And, of course, formal logic forms the foundation of computer science as well. Incidentally, as a computer scientist, I can state definitively that Cohen's claim that computers cannot reason "even a little bit" is utterly bogus. Friends of mine have written software with greater reasoning abilities than your average Washington Post columnist (which, granted, is not a very high bar).

Natural language is a useful tool, but its highest virtues are as a system for coordinating action, performing social grooming, and producing aesthetic effects. As a tool of reasoning it's deeply flawed, although it certainly has its place.

Finally, I want to say one further thing about learning and effort in general. Everything worth doing has its difficult spots. I am currently working on a very large proof, and it's a major struggle for me to focus and make forward progress. (Hence the blogging.) From observing myself and the grad students around me for over six years, I have found that the factor that really distinguishes people who achieve great things from people who don't is their ability to exert productive effort continuously through those difficult patches. For grad students, I am probably around the median in this respect; peers of mine who got tenure-track offers at top-35 research universities are almost certainly above the median; peers of mine who dropped out of grad school are probably below the median. The same holds at all levels of ability and achievement.

And when you're in a rough patch, a variety of factors can help you through it. One of those factors is social pressure. If you create a climate in which it is simply accepted that plenty of people "can't do math" and that math is "useless" then --- guess what? --- you will increase the fraction of people who give up as soon as they hit a rough patch. They will sit down to do their homework, stare at the problems, and when they come to a hard passage in the problem, they will give up, rather than exercising their ingenuity. To the extent that society accepts and promotes the utterances of jokers like Cohen, students will be encouraged to do exactly this. For this reason, it is not only stupid, but actually evil for the Post to publish Cohen's writing. But then, blithely promulgating stupidity and evil is pretty much par for the course for the Op-Ed page of a major American newspaper.

p.s. A while ago, I proposed an alternative that would improve our national Op-Ed pages immensely. Of course, nothing like that proposal will ever come to pass, because journalism's a corrupt old-boy network where a long career cranking journalistic prose on deadline puts you first in line for the cushy columnist jobs.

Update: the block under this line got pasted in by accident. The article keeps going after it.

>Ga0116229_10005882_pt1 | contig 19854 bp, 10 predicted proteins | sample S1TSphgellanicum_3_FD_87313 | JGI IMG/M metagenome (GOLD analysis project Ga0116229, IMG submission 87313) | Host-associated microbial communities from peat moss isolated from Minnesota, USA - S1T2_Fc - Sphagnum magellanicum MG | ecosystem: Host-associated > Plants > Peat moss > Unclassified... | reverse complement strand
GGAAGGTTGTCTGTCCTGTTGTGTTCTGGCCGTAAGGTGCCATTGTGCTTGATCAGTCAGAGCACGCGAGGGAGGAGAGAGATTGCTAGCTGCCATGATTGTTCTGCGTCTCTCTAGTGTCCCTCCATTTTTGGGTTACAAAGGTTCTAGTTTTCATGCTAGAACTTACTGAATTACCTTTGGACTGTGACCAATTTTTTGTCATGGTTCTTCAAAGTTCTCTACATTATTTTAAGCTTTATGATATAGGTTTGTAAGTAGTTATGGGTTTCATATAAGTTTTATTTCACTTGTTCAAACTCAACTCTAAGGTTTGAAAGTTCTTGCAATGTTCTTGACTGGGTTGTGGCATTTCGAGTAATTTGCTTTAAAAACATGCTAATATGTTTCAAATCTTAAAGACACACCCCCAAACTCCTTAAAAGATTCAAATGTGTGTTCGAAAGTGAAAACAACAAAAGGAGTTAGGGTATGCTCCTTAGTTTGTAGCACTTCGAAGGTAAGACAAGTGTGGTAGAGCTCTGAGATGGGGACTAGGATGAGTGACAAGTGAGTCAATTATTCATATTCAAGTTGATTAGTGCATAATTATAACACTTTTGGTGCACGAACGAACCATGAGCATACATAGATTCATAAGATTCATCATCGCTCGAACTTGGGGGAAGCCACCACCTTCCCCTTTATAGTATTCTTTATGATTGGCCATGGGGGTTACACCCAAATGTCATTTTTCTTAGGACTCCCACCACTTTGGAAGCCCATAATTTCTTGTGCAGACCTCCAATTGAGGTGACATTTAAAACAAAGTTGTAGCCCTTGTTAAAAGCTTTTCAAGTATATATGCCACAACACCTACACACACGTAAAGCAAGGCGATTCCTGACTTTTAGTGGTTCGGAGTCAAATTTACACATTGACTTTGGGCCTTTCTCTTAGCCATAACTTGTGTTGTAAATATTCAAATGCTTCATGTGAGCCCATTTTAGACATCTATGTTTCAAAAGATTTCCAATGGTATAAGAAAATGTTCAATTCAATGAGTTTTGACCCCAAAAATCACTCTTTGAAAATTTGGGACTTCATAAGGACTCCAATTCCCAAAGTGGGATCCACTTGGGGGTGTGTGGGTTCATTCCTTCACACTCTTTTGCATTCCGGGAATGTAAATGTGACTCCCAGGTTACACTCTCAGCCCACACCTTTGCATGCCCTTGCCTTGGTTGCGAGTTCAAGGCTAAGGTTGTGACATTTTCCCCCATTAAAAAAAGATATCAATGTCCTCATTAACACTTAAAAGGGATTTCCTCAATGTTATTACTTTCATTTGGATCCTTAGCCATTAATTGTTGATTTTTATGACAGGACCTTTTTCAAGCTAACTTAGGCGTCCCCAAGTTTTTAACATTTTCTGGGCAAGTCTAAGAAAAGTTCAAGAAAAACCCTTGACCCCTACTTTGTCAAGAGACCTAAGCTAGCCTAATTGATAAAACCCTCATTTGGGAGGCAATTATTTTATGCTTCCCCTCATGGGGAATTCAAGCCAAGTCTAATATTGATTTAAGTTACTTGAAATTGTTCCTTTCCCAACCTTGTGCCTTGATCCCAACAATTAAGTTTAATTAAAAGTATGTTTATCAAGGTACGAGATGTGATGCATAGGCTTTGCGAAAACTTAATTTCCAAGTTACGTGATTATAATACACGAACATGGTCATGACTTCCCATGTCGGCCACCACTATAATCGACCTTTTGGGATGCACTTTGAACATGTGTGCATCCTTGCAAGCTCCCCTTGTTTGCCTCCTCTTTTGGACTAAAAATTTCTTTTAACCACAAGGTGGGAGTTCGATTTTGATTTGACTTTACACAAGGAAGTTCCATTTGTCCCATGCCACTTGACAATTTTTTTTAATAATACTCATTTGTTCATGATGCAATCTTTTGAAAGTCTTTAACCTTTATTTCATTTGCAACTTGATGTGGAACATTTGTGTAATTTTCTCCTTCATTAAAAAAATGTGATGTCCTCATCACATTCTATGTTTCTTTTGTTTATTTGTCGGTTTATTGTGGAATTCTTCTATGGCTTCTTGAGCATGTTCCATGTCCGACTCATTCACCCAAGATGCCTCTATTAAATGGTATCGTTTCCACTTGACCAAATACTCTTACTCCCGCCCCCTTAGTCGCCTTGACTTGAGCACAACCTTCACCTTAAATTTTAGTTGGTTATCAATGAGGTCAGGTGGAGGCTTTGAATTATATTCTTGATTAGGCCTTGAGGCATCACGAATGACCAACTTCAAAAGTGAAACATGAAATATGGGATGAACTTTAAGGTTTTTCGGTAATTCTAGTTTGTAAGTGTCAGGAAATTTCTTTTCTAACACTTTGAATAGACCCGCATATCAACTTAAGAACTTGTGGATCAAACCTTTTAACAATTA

1. Algebra is important. (I wonder how anyone could disagree with that?)

    One should not, however, be too quick to draw an absolute distinction between reasoning and memorization skills. The ability to retain large amounts of information is very much affected by how effectively one is able to see webs of relationships between otherwise disconnected facts. This is different than rote memorization ability, which is more like being able to memorize long strings of random numbers. A good memory is one sign of a well ordered mind that is able to effectively deal with large amounts of (often very messy and contradictory) information without becoming paralyzed.

    Thus, one could say that a good memory is, more often than not, evidence for what I would choose to call certain effective habits of mental hygiene. This is not quite the same thing as "reasoning ability", though certainly reasoning is involved as well.

    The most annoying thing about the press is how they are perpetually confusing the essential with the trivial, as if they had no way of conceiving when one thing was more important than another. Everything is reported is the same breathless, hyperbolic style. Even if they knew about and could use formally correct logical methods, one feels they would probably end up getting bogged down in inessential details as a valid logical method is no guarantee of a sound result.

    In other words, their minds are simply disordered. I feel this is more than just a symptom of lacking acquintance with the tools of logic (which are necessary but not sufficient), as logic only provides transcendental truths from which it is difficult, if not sometimes impossible, to reach the world of actuality.

  2. Excellent write-up. I linked you here. Cohen doesn't know what he's talking about, and it's quite clear that he doesn't know the first thing about reasoning or logic.

  3. "Writing is the highest form of reasoning" was indeed moronic. But high school algebra doesn't deserve that title either. When I took abstract algebra, it was like night and day. (I am currently in a master's program in CS) (Colleague!)